Some of the participants alluded to the fact that repercussions of the “massacre of magistrates” in 1969 are still influential until now, since the Law No 82 of 1969, promulgating the formation of the supreme council for judiciary bodies, presided over by the head of state, was maintained, even though the court of cassation issued a number of judgments ever since to confirm it was null and void and unconstitutional. Nevertheless, the authorities persistently adhered to it and strove to guard against its ineffectiveness by inserting it into the 1971 Constitution.
Some speakers indicated that it was highly unlikely that the scenario of confrontation with magistrates, culminating with the 1969 massacre, would repeat itself. However, the massacre, they claimed, might take different forms, whereas government could use methods such as luring, bribery, tempting, and material subjugation of magistrates to bring pressure to bear on them, win some of them over, and create cleavages among them.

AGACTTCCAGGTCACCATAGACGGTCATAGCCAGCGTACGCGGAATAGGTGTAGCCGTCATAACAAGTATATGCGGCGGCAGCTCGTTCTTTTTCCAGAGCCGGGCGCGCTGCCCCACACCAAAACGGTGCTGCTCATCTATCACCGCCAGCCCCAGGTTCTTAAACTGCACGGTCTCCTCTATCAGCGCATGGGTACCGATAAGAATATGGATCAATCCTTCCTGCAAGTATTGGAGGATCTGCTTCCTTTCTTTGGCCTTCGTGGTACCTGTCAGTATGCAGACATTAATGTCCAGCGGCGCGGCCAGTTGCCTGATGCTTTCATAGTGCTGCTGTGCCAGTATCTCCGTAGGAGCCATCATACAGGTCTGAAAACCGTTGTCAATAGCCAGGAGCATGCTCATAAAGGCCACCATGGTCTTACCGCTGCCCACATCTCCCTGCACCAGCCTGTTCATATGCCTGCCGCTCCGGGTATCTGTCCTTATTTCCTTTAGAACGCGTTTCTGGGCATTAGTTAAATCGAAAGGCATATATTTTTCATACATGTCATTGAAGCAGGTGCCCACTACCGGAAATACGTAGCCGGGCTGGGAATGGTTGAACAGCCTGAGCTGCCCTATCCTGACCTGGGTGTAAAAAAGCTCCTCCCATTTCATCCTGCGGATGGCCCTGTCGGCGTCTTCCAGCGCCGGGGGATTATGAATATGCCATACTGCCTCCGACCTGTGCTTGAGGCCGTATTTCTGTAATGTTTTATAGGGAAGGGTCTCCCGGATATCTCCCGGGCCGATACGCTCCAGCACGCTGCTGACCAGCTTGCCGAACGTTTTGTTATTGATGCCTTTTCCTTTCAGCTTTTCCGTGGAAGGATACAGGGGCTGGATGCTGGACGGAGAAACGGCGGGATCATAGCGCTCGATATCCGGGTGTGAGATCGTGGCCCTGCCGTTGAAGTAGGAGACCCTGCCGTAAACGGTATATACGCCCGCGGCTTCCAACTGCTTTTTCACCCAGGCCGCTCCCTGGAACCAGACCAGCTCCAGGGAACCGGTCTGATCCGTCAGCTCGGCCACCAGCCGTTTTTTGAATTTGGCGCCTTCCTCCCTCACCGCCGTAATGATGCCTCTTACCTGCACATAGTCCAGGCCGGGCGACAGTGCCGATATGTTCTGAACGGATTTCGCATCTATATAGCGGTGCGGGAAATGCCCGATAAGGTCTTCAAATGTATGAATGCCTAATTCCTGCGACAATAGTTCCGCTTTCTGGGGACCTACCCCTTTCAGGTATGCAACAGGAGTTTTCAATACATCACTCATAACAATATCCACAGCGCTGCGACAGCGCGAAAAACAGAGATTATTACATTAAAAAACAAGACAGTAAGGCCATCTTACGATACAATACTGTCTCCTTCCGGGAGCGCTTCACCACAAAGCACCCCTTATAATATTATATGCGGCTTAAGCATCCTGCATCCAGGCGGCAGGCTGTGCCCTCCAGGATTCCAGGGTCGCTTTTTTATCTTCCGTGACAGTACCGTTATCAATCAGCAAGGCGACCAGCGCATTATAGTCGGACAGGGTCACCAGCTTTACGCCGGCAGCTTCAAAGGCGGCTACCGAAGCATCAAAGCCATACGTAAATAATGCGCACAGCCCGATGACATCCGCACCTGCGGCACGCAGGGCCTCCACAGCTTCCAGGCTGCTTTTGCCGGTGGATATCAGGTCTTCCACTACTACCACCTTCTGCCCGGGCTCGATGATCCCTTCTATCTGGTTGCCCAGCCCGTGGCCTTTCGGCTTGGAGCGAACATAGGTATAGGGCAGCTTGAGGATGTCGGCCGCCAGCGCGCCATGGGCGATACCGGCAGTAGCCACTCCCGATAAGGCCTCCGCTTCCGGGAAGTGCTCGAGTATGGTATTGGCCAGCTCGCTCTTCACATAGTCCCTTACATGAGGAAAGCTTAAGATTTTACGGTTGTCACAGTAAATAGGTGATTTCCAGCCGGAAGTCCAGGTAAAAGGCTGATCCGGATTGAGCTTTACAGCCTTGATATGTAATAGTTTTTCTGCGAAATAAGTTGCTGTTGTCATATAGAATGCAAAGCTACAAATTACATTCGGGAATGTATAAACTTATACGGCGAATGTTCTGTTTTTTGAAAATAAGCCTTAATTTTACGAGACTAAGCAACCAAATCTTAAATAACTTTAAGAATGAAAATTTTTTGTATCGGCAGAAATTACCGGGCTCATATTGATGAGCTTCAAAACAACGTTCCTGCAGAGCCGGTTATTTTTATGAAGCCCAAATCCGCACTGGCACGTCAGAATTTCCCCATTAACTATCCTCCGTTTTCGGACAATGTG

III- Interventions monitored various manifestations of the defects of the legislative structure, which provided large-scale competences for the executive power to flagrantly intervene in the judiciary. In this connection, it was indicated that in particular that 85 competences are in the firm grip of the minister of justice regarding the minutest details of the work of magistrates and the prosecution. Those details include appointments, promotions, rewards and incentives, commissioning, and judicial inquisition. In this sense, the ministry of justice, according to some of the speakers, is manipulating, terrorizing and corrupting the judiciary through its full-fledged financial and administrative supremacy. Add to this the competences and powers of the head of state to interfere in the course of justice, using the emergency law, and his power to appoint heads of judicial bodies and the public prosecutor.